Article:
El Paso's Star

History of El Paso's Mountain Star

The first star was built by El Paso Electric in 1940. It was only 50 feet wide and could barely be seen on the Carlsbad Highway. The star did not last long either. A storm blew out most of the bulbs on the first experimental star.

Soon after that, a bigger and better star was built. This star was 403 feet long, 300 feet wide and used 300 lights.

Improvements were made in 1946. The length was increased to 459 feet, the width reduced to 278 feet and 459 (150 W) lights were used. Today the star still has those same dimensions. The poles, which vary in height from 12 to 15 feet, start at the mountain top and run down to a point about 300 feet above Scenic Drive. The star sits at an angle of 30 degrees and appears to be "perfect" when viewed from the focal point at the intersection of Texas and Alameda Avenues.

From its lofty height, the star may be seen from the East, 100 miles from the air and 30 miles from the ground.

The poles are steel and are embedded in concrete. They are treated so they don’t rust.

There are approximately 30 streamers that are hooked onto guy wire cables forming the star and are pulled into position. Some of the lights are separated by three feet and some by four feet, depending on whether their positions are in a vertical or horizontal line.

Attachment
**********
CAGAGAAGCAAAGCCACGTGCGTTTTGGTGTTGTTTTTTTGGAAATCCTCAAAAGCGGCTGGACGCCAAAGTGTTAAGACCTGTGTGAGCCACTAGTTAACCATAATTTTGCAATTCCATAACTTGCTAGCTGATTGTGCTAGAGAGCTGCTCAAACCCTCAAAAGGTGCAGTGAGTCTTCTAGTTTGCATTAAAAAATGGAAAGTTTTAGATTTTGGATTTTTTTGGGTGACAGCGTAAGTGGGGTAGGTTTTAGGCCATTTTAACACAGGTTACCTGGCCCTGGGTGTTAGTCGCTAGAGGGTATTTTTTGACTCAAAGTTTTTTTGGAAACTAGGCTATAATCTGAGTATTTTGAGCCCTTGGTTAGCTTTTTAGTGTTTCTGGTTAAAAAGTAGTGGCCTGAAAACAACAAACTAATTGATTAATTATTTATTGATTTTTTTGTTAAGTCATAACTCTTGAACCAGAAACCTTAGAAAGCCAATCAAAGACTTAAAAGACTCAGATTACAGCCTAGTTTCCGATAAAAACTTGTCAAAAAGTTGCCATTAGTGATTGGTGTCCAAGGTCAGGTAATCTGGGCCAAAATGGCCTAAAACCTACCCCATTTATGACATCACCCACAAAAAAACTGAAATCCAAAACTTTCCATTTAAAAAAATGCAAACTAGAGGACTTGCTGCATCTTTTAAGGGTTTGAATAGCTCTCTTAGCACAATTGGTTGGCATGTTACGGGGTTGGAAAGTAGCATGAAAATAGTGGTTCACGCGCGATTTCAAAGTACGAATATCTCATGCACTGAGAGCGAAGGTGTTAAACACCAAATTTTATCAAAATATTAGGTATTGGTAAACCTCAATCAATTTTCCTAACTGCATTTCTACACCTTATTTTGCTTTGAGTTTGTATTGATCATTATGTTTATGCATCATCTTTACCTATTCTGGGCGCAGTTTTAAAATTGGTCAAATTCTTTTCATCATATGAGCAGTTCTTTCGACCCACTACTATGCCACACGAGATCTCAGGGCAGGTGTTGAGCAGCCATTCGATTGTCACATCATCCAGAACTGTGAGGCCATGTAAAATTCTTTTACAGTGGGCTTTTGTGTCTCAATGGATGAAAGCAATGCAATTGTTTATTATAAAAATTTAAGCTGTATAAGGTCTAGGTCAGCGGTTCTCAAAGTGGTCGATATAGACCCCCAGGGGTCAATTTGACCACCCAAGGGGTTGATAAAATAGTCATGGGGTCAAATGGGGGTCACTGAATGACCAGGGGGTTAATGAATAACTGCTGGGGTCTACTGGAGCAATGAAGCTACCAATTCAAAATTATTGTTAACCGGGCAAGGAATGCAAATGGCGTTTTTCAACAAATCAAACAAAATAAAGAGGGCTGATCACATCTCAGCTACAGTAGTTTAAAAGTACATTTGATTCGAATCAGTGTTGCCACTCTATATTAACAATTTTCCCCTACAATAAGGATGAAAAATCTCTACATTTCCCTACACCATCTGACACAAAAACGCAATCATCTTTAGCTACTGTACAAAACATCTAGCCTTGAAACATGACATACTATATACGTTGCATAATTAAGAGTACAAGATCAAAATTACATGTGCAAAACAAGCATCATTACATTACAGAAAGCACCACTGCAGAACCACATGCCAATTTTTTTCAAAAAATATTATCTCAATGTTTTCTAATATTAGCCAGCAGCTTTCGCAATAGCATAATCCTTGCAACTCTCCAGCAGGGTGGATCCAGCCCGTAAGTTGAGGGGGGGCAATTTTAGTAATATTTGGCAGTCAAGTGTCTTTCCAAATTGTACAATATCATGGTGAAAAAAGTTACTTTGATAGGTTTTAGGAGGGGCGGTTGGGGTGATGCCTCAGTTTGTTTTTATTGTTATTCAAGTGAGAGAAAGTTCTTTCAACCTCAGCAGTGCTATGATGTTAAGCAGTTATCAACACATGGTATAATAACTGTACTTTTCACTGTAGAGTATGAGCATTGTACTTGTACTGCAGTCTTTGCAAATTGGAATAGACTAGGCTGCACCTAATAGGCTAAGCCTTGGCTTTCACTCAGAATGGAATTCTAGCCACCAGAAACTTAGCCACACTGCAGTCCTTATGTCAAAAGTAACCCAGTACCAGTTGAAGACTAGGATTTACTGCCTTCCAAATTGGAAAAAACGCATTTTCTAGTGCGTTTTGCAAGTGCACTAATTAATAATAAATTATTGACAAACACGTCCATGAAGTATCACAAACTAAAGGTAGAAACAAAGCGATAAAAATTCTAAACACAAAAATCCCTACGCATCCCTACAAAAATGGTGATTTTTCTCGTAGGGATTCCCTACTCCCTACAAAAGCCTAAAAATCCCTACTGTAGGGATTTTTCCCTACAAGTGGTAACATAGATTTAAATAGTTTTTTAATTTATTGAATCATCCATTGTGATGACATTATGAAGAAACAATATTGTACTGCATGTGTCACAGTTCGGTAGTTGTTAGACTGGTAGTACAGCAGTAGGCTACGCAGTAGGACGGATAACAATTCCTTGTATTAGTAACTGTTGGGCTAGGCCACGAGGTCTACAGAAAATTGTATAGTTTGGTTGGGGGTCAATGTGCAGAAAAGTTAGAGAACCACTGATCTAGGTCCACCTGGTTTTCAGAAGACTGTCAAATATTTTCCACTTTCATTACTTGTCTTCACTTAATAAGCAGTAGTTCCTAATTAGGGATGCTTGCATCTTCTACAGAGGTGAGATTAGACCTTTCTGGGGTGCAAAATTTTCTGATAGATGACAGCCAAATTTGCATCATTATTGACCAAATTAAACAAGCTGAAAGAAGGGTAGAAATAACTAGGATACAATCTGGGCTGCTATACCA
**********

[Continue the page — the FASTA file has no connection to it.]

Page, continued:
There are no clear records that indicate whether or not the star has been lit every year since 1940. There are some who believe that the star was not lit some years during World War II. However, everyone agrees that since the War, the star has been lit every year.

A popular misconception is that the star was not lit in some years in the 1970s, in recognition of the Energy Crisis. Although El Paso Electric did reduce the schedule for the lighting of the star, the star remained on every year during that time.

Another change in the lighting schedule came in 1979 when the star remained lit for 444 days in recognition of the American hostages who were being held in Iran, which began during the Christmas season in 1979 until Jan. 21, 1981, when the hostages were released.

During the Persian Gulf war, the star was kept on for 263 days, from Christmas 1990 to Aug. 21, 1991.

Traditionally, the star was lighted only during the Christmas season until 1993 when El Paso Chamber of Commerce President Jack Maxon spearheaded a movement to keep the star lit throughout the year. The star was lighted at 9 p.m. on Wednesday, April 21 during the El Paso Chamber of Commerce’s Annual Banquet. The star has lighted-up the El Paso skies every evening since then.

On December 2000, the maintenance and upkeep of the star was officially turned over to the Greater El Paso Chamber of Commerce. The Chamber currently coordinates a sponsorship program for the lighting of the star. For a donation, Star Lighters receive a certificate and a lapel pin commemorating the occasion. To have the star lit in honor or in memory of someone, call the El Paso Chamber of Commerce at 915- 534-0500. Please allow at least one week advance notice.